13A.2 Role of Cloud Physics in Thunderstorms on Ozone Production

Thursday, 16 January 2020: 10:45 AM
206B (Boston Convention and Exhibition Center)
Mary C. Barth, NCAR, Boulder, CO; and G. Cuchiara and A. Fried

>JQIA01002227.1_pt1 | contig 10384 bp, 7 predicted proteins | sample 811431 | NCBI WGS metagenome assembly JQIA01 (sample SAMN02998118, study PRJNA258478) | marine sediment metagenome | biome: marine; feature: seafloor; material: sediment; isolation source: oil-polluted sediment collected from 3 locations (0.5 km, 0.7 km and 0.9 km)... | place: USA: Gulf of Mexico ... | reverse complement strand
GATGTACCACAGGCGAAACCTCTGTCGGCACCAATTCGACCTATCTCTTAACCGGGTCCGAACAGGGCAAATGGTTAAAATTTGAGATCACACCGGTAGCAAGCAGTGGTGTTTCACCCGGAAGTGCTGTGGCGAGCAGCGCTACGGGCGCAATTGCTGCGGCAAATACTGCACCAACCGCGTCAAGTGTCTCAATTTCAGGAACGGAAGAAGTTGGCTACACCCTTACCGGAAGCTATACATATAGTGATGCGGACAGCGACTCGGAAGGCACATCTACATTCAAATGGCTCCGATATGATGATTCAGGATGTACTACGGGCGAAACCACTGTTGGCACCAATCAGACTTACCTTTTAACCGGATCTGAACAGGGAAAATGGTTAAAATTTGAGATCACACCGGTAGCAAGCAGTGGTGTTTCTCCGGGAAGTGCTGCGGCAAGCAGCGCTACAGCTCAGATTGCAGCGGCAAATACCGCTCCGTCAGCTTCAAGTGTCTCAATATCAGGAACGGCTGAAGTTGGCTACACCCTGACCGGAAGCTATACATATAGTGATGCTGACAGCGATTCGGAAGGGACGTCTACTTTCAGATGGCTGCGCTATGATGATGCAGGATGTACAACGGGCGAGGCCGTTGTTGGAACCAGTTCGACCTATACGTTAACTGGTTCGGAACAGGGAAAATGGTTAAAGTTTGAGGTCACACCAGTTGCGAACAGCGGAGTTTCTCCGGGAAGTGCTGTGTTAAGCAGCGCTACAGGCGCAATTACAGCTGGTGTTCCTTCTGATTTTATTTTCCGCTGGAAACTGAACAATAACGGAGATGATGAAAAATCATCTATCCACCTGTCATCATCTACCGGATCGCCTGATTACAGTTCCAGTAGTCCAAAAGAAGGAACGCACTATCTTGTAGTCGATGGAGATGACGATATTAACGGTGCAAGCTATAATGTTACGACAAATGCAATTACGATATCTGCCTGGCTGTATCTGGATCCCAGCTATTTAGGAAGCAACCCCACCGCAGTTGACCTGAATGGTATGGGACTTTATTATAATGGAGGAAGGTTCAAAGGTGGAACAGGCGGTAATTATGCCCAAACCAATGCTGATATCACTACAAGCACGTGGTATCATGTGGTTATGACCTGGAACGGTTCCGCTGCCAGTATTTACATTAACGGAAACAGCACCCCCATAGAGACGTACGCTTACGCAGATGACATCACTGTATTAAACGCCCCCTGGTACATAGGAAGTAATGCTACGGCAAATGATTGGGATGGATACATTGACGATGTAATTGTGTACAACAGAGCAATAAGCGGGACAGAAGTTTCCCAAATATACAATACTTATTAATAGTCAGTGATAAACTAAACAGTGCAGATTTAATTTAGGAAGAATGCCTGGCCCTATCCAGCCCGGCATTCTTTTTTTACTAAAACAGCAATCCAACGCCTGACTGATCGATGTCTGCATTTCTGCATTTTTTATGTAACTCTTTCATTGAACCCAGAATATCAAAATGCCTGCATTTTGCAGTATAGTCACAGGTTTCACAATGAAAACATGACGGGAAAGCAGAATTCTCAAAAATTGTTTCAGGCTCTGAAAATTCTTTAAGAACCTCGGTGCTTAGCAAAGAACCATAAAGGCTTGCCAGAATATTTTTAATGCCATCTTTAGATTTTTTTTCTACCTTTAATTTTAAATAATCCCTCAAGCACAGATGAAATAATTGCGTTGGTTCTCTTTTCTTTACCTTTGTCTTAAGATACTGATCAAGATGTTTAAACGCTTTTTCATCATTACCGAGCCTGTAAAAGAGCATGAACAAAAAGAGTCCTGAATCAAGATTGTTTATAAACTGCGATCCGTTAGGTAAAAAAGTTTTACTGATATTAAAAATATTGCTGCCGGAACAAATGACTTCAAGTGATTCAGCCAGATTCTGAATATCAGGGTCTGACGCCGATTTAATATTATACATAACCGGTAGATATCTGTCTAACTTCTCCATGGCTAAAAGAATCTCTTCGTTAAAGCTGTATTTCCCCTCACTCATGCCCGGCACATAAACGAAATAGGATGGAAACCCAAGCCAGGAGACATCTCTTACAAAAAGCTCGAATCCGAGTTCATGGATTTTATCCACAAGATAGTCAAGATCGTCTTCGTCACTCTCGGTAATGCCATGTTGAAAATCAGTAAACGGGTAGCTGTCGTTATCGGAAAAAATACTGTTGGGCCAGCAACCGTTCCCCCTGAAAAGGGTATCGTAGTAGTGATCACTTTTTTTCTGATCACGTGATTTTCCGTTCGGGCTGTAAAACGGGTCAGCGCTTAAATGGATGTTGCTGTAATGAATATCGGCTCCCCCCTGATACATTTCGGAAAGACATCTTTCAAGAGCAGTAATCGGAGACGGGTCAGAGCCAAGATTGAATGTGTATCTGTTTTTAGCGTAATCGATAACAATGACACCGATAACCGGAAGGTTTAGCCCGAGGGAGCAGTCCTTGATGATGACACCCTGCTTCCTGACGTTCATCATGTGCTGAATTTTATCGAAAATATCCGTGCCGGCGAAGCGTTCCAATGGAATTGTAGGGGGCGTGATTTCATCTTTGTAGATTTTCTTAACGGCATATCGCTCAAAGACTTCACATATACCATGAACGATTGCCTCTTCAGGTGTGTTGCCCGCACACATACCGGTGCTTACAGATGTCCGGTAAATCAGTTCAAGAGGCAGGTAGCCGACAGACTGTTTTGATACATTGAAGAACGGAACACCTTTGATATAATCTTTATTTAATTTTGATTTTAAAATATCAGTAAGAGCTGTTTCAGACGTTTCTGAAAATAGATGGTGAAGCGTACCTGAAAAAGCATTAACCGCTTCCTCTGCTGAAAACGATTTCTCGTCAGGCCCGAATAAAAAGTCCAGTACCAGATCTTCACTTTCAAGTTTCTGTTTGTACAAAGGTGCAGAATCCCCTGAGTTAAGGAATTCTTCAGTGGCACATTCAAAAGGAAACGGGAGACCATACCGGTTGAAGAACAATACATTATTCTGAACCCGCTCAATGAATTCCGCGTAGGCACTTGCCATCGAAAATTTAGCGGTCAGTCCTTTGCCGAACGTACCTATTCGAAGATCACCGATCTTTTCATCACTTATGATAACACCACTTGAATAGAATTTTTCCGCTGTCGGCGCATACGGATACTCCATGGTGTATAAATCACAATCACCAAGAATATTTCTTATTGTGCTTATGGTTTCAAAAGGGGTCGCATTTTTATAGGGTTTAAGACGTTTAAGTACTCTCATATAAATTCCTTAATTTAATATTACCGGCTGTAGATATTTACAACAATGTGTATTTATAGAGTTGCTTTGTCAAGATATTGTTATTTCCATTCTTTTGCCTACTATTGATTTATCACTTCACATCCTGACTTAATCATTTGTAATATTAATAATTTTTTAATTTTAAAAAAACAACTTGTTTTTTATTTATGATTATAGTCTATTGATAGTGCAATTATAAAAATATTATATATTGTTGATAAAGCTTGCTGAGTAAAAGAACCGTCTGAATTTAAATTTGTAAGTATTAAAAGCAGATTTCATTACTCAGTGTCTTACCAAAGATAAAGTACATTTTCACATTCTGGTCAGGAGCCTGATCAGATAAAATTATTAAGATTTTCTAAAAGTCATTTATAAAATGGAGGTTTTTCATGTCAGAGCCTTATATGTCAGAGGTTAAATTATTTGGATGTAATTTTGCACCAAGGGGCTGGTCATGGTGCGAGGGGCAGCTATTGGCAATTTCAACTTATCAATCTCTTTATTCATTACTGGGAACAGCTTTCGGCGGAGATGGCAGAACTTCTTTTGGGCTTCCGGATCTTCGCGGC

Convective outflow plumes in the upper troposphere are a region where ozone (O3) production can be prolific. Modeling studies from the 1990s estimated 4-15 ppbv O3 produced per day for midlatitude convection, while analysis of Deep Convective Clouds and Chemistry (DC3) storms showed agreement with this estimate for a severe convection case, but even more O3 production (20 ppbv over a 10-hour period) in the outflow of a mesoscale convective system. The ozone production depends on nitrogen oxides (NOx), hydrogen oxides (HOx) and their precursors (primarily formaldehyde, CH2O, and peroxides H2O2 and CH3OOH). Analysis of DC3 storms and SEAC4RS storms have revealed that formaldehyde and peroxides, which are soluble trace gases susceptible to wet scavenging, are affected by cloud physics in the storm, particularly the riming process where snow or graupel collect cloud drops that freeze. When the cloud drops freeze, some fraction (rf) of the dissolved trace gas is retained in the frozen particles and precipitated by the storm, and thereby reducing the amount of soluble trace gas transported to the upper troposphere. Here, we use modeling tools (both box modeling and WRF-Chem) to explore the effect of the chosen rf on the amount of O3 produced in the convective outflow. Preliminary box modeling of the outflow conditions of a multicell storm observed on 2 September 2013 during SEAC4RS reveal, as expected, that more O3 is produced when more CH2O, H2O2, and CH3OOH is transported to the upper troposphere. When the retention fraction is set to zero (the trace gases are released back to the gas phase), 4 ppbv of O3 is produced over a 3-hour period. This contrasts to when prescribed rf >0.3 where the O3 production rate is ~3 ppbv over the 3-hour period. This presentation will expand upon this preliminary analysis, examining ozone production in more severe storms as well as investigating the contribution of various precursors to the ozone production.
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